Anyone who has worked a nonstandard, part-time job is familiar with the issues: uncertain hours, fluctuating pay and last-minute change. Add to that a more recent scheduling innovation increasingly common in retail work: on-call hours that require workers to set aside time they may be required to work, with no compensation for that time and no guarantee of hours or pay.
Variable schedules are particularly challenging for parents, who can find it difficult to arrange childcare, attend school events, and even maintain morning and bedtime routines. Fluctuating schedules can interfere with ability to attend school or hold down an additional job. Because pay varies with hours, workers may also have difficulty making ends meet.
In response to demands of women’s and labor groups, government officials are increasingly enacting or proposing legislation aiming to curtail practices that present the greatest challenges to employees. Many workers have gained the right to request predictable schedules (although laws currently do not require employers to honor their requests). Other proposals call for work schedules posted two weeks in advance, compensation for on-call status, and extra pay if workers are called in with less than 24-hours notice or are sent home after just a few hours of work.
Unfinished Business: Paid Family Leave in California and the Future of U.S. Work-Family Policy by Eileen Appelbaum and Ruth Milkman (Cornell, 2014).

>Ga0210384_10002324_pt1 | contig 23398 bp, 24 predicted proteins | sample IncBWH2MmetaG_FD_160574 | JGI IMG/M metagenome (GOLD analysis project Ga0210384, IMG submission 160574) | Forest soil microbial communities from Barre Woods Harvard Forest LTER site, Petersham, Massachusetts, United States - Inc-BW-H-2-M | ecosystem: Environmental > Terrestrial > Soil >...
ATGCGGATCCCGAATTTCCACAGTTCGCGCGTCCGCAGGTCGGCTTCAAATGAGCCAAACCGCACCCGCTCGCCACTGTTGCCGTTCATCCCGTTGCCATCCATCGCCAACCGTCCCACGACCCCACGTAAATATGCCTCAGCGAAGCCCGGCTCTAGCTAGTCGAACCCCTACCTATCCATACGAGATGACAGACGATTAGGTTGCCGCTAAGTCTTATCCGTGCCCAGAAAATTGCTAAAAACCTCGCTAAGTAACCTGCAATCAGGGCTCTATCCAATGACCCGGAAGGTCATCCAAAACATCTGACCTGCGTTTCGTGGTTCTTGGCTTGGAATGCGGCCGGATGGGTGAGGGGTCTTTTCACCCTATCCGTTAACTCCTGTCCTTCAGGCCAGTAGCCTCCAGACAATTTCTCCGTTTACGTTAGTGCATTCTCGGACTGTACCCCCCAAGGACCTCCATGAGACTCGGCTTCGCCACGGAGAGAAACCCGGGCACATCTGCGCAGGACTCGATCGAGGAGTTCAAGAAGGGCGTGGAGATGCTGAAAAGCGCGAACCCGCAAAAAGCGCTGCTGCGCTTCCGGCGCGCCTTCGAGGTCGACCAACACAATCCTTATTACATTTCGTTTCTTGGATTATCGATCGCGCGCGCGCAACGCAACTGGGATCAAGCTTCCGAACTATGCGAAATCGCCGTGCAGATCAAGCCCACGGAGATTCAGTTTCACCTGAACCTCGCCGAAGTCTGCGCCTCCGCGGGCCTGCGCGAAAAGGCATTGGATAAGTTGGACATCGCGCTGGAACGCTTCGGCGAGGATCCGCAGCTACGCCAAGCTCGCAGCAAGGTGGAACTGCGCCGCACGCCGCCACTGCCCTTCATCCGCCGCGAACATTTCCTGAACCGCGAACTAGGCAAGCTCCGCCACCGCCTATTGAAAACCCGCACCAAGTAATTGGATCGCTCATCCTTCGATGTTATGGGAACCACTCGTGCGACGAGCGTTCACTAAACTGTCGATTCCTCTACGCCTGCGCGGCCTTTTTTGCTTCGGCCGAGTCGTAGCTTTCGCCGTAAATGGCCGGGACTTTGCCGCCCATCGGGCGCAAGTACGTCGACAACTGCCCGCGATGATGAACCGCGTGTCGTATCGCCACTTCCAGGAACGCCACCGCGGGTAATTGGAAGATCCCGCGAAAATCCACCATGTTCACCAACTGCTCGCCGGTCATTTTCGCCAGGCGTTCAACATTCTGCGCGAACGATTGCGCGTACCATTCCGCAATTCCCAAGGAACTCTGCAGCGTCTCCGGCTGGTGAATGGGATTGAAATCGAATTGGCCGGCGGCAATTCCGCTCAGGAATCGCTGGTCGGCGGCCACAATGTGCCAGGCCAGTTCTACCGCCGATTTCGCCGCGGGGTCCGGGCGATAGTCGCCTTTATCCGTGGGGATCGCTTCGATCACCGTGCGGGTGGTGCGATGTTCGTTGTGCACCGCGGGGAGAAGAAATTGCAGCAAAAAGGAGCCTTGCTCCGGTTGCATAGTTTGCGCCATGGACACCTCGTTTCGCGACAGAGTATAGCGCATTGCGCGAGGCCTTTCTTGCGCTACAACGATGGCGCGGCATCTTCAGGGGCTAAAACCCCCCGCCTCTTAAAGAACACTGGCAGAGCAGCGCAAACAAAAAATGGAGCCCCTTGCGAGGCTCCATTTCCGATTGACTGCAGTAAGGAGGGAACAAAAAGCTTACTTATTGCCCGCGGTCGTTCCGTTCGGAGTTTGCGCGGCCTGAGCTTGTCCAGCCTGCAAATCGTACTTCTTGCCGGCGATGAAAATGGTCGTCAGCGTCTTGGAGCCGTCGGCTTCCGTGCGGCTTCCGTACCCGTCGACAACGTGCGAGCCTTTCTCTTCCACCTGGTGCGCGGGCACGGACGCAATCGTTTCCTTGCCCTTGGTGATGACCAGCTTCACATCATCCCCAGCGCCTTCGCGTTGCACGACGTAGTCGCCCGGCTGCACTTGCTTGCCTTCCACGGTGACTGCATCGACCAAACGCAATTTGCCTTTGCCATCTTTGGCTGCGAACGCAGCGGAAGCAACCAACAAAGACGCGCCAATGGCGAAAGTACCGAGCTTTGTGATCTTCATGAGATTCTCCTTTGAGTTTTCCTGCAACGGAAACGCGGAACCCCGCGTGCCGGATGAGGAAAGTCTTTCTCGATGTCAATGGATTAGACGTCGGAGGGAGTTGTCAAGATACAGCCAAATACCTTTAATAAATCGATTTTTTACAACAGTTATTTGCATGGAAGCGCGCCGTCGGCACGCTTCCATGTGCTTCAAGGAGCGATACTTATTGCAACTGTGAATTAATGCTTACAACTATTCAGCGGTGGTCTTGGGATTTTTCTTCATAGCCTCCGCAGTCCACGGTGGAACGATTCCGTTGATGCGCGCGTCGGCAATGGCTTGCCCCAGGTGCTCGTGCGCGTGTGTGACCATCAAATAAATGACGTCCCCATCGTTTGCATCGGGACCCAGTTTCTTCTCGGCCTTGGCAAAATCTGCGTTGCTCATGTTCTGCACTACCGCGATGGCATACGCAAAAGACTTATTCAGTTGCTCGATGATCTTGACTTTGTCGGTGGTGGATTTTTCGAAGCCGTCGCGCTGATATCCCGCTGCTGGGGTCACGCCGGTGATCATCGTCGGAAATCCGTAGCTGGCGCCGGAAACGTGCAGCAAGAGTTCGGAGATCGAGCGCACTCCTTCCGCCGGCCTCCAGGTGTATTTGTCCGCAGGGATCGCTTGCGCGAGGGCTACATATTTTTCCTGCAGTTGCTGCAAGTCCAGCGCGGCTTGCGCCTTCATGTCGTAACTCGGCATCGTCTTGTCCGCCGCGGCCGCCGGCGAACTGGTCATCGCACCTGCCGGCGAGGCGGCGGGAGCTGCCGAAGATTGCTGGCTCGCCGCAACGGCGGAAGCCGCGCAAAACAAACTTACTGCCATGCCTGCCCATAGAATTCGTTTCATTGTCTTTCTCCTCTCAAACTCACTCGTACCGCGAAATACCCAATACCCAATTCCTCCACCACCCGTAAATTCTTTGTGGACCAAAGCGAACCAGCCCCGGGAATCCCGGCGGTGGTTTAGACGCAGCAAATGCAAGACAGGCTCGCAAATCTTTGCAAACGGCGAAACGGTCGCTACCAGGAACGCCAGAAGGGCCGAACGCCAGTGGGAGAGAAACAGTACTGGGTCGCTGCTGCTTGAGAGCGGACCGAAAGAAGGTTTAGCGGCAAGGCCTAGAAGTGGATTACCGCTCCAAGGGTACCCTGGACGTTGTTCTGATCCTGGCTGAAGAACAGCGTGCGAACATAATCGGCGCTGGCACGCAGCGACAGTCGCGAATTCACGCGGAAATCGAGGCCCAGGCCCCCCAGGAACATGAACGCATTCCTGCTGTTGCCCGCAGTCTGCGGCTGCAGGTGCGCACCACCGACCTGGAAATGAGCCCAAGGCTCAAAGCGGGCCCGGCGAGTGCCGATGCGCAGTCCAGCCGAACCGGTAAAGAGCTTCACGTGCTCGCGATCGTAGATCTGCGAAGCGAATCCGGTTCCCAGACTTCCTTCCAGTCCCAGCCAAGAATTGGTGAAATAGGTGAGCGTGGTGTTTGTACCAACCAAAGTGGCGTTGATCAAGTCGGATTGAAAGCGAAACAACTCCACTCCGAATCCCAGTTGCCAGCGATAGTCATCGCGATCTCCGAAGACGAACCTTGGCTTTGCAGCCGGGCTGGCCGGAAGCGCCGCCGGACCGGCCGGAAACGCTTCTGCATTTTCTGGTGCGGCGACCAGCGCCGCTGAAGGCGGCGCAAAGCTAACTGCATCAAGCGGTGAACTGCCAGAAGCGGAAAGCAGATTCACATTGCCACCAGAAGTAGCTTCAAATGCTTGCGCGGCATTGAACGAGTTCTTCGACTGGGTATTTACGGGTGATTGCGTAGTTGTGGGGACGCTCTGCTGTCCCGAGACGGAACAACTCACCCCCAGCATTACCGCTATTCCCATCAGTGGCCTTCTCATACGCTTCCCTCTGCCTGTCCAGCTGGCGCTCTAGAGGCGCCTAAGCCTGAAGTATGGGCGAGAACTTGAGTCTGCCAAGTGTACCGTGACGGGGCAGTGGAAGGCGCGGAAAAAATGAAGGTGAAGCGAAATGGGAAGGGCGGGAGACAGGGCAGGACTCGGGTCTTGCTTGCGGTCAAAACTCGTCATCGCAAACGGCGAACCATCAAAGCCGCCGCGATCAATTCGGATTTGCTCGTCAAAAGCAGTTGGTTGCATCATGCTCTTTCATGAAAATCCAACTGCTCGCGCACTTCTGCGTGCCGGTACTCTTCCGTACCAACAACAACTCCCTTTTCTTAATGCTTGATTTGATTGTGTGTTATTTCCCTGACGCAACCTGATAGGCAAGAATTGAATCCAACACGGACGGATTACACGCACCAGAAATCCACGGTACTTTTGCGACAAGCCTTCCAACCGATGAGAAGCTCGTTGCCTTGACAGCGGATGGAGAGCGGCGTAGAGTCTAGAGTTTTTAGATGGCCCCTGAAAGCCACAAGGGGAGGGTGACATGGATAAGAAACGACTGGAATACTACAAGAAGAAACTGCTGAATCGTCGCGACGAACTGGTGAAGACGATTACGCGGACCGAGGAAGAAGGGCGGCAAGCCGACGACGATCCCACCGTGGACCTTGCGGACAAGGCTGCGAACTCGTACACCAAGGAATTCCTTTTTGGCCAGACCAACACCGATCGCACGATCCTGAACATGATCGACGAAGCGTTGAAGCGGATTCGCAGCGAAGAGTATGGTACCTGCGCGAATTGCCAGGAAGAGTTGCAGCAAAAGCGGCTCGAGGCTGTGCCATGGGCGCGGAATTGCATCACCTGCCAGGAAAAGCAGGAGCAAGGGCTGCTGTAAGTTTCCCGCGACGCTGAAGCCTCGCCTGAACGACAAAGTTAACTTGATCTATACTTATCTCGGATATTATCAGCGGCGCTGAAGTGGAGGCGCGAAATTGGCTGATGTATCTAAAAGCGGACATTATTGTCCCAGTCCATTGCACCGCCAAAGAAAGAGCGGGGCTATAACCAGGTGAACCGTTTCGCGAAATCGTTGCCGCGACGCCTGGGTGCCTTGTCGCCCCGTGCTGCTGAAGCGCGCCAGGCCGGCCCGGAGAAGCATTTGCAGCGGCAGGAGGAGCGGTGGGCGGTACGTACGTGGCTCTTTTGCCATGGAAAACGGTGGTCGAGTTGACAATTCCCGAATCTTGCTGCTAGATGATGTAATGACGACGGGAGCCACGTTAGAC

This book analyzes the history of California’s decade-old paid family leave program, the first of its kind in the United States, which began operating in 2004. Based on original fieldwork and surveys of employers, workers, and the larger California adult population, it analyzes the impact of paid family leave on employers and workers in the most populous state in the U.S., and explores the implications for crafting future work-family policy for other states and for the nation as a whole.
The Work-Family Interface: An Introduction by Stephen Sweet (SAGE, 2013).
I am pleased to announce the publication of my new book The Work-Family Interface: An Introduction (Sage 2014). While there are so many good books and articles about work and family, I observed difficulties in locating an engaging narrative that succinctly explained the concepts and perspectives central to “work-family” scholarship. So this book is designed to fill that gap and help instructors orient students (and other interested individuals) to the ways that home and jobs intersect. Included in my discussions are the impacts that institutional arrangements have on lives, capacities to provide and receive care, family formation, business effectiveness, and sustainability. It is also designed to demonstrate the connectedness of families across the world in the global economy. The Work-Family Interface highlights policy paths taken, and those not taken, and the consequences that can be observed by comparing the United States with other societies.